Creating Native Wallets using pocketbook

pocketbook is a Python command line utility that provides a simple wallet mechanism for’s main network. It allows you to create accounts, manage them, view token balances and transfer native FET from one address to another. pocketbook works with all of’s native networks, including any test networks as well as the main network itself. It is simple to use, simple to install and is the easiest way of creating wallets to hold native FET for utility purposes on the networks, such as for performing transactions, or deploying and using synergetic and/or ai-powered smart contracts.

Firstly, a warning:

You use this application at your own risk. Whilst have made every effort to ensure its reliability and security, it comes with no warranty. It is intended for the creation and management of mainnet wallets and transactions between them. You are responsible for the security of your own private keys (see ~/.pocketbook folder). Do not use this application for high-value operations: it is intended for utility operations on the main network.

That out of the way, let us proceed. You can view the source code for pocketbook on’s GitHub account. You can download, view, modify and use the source code directly, or you can get it via PyPI:

pip3 install -U pocketbook

Note the -U option that will update your existing installation if it is already installed.

pocketbook defaults to access the main network. You can change the network using the -n parameter. E.g.:

pocketbook -n testnet …
pocketbook -n mainnet …

For details of how to use pocketbook, you can use its help option -h. You can get help on all the commands by appending -h. The remainder of this document covers the four key operations that you will need in the majority of cases:

Creating a new address Adding an existing address Listing addresses and balances Transferring tokens from one address to another Backing up your private keys

Creating a new address

To create a new address simply run the following command:

pocketbook create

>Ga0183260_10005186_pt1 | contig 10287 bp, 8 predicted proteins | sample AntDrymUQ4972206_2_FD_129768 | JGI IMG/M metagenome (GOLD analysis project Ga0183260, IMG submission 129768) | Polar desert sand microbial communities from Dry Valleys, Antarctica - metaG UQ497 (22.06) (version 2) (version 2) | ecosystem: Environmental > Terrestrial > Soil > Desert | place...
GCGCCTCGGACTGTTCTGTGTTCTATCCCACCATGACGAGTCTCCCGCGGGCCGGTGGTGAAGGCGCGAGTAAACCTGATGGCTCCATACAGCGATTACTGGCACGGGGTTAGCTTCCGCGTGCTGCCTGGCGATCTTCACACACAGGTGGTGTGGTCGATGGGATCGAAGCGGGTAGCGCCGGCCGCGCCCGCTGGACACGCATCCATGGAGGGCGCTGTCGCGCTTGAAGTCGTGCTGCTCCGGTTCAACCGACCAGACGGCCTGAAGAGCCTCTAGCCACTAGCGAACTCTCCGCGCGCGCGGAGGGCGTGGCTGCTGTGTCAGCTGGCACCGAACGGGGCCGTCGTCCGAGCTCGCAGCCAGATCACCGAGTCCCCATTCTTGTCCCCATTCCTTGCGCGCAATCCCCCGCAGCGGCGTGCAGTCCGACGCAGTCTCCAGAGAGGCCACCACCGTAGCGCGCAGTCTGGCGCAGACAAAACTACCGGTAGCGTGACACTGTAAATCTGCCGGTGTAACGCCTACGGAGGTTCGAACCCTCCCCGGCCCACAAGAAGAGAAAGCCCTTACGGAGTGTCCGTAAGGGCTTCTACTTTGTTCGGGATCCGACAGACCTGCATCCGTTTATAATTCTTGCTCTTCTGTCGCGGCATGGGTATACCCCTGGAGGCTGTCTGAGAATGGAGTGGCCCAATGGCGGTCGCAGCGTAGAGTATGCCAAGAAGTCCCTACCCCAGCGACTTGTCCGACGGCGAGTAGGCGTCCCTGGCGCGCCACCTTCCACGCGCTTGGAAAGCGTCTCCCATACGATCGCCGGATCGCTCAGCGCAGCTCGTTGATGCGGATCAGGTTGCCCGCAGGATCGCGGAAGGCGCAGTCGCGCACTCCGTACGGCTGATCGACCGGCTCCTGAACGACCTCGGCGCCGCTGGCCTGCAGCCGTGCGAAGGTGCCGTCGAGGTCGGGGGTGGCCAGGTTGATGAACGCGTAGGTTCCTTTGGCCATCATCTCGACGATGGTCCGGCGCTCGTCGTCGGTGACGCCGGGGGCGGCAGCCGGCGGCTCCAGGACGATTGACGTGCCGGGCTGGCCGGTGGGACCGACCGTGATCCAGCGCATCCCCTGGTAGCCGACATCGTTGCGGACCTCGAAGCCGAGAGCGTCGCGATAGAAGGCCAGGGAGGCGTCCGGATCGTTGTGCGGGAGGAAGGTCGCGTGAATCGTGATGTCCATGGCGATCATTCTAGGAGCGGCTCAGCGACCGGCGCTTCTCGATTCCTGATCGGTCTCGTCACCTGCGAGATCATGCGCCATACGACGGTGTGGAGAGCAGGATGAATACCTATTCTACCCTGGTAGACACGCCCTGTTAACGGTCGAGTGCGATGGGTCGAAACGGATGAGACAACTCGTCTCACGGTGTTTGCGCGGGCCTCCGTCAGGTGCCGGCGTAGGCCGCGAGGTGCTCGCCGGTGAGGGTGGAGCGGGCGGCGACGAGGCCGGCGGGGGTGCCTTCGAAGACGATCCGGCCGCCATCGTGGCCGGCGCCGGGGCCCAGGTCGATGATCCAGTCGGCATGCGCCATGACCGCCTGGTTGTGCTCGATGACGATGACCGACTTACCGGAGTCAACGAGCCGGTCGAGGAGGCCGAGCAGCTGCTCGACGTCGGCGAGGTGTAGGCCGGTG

You will be prompted to enter a name for this key pair, followed by a password for the key. Below is a sample output:

Enter name for key: foo
Enter password for key...:
Confirm password for key.:

Adding an existing address

Other users may provide you with an address, and you can add it to pocketbook’s address book. Once you have added it, you can send tokens to it, or query the balance. You can add existing addresses like this:

pocketbook -n mainnet add <name-for-the-address> <address>

Listing addresses and balances

You can query the balance of your accounts and address book entries with the following command:

pocketbook -n mainnet list [-v]

Adding the -v option will display the addresses alongside the names and balances.

Making a transfer

You can use pocketbook’s transfer command to send tokens from one address to another. The syntax is as follows:

pocketbook -n mainnet transfer <destination-name> <amount> <signer (source)>

If you wish to transfer 10 FET from account main to account other, you would use the transfer command like this:

pocketbook -n mainnet transfer other 10 main

You will then be prompted with a summary of the transfer so that you can verify the details before you agree to the transfer. You can type CTRL-C to abort at any time. This confirmation will look like this:

Network....: devnet
From.......: main
Signers....: ['main']
Destination: dest_address_will_be_here
Amount.....: 10 FET

Press enter to continue

If you are happy with the transfer, press enter, enter the password for the source account (in this case, main) and the transaction will be submitted.

Backing up your accounts and address book

pocketbook stores all information in the ~/.pocketbook folder on your computer. You can back this folder up entirely to store your encrypted private keys. We strongly recommend that you do this regularly and keep the backups in an encrypted safe place in order to provide a mechanism for recovering your accounts.